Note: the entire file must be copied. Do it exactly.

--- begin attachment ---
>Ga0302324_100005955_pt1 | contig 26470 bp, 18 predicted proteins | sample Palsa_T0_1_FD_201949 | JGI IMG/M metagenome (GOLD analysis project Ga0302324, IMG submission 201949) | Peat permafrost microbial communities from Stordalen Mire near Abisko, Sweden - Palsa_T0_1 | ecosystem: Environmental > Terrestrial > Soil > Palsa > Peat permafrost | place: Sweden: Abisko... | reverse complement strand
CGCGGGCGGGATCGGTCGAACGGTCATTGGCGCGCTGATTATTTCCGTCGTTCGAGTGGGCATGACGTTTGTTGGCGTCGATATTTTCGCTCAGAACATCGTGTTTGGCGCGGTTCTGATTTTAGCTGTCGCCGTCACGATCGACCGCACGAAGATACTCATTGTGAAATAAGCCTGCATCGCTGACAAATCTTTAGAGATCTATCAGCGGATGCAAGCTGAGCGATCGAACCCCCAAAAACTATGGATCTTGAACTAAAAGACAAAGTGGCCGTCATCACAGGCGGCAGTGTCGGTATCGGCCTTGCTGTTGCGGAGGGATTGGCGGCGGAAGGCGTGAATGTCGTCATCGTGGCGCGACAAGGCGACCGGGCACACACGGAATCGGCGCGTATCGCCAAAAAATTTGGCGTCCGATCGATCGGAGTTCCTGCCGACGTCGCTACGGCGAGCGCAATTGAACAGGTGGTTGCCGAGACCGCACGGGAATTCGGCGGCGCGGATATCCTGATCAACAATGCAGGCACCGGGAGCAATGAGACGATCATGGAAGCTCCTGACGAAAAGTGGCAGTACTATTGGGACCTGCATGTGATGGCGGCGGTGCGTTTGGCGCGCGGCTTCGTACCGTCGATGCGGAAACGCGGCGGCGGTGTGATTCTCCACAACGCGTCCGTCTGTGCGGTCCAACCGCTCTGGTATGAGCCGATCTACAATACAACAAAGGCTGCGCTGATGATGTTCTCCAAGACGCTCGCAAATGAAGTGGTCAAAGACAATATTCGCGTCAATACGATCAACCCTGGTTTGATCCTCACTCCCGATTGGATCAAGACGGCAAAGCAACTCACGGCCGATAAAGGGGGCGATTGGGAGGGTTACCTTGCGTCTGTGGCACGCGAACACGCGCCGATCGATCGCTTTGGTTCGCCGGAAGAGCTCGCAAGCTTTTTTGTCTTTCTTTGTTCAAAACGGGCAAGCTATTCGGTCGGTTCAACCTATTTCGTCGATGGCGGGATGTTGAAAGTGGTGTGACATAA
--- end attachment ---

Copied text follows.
>Ga0302324_100005955_pt1 | contig 26470 bp, 18 predicted proteins | sample Palsa_T0_1_FD_201949 | JGI IMG/M metagenome (GOLD analysis project Ga0302324, IMG submission 201949) | Peat permafrost microbial communities from Stordalen Mire near Abisko, Sweden - Palsa_T0_1 | ecosystem: Environmental > Terrestrial > Soil > Palsa > Peat permafrost | place: Sweden: Abisko... | reverse complement strand
CGCGGGCGGGATCGGTCGAACGGTCATTGGCGCGCTGATTATTTCCGTCGTTCGAGTGGGCATGACGTTTGTTGGCGTCGATATTTTCGCTCAGAACATCGTGTTTGGCGCGGTTCTGATTTTAGCTGTCGCCGTCACGATCGACCGCACGAAGATACTCATTGTGAAATAAGCCTGCATCGCTGACAAATCTTTAGAGATCTATCAGCGGATGCAAGCTGAGCGATCGAACCCCCAAAAACTATGGATCTTGAACTAAAAGACAAAGTGGCCGTCATCACAGGCGGCAGTGTCGGTATCGGCCTTGCTGTTGCGGAGGGATTGGCGGCGGAAGGCGTGAATGTCGTCATCGTGGCGCGACAAGGCGACCGGGCACACACGGAATCGGCGCGTATCGCCAAAAAATTTGGCGTCCGATCGATCGGAGTTCCTGCCGACGTCGCTACGGCGAGCGCAATTGAACAGGTGGTTGCCGAGACCGCACGGGAATTCGGCGGCGCGGATATCCTGATCAACAATGCAGGCACCGGGAGCAATGAGACGATCATGGAAGCTCCTGACGAAAAGTGGCAGTACTATTGGGACCTGCATGTGATGGCGGCGGTGCGTTTGGCGCGCGGCTTCGTACCGTCGATGCGGAAACGCGGCGGCGGTGTGATTCTCCACAACGCGTCCGTCTGTGCGGTCCAACCGCTCTGGTATGAGCCGATCTACAATACAACAAAGGCTGCGCTGATGATGTTCTCCAAGACGCTCGCAAATGAAGTGGTCAAAGACAATATTCGCGTCAATACGATCAACCCTGGTTTGATCCTCACTCCCGATTGGATCAAGACGGCAAAGCAACTCACGGCCGATAAAGGGGGCGATTGGGAGGGTTACCTTGCGTCTGTGGCACGCGAACACGCGCCGATCGATCGCTTTGGTTCGCCGGAAGAGCTCGCAAGCTTTTTTGTCTTTCTTTGTTCAAAACGGGCAAGCTATTCGGTCGGTTCAACCTATTTCGTCGATGGCGGGATGTTGAAAGTGGTGTGACATAA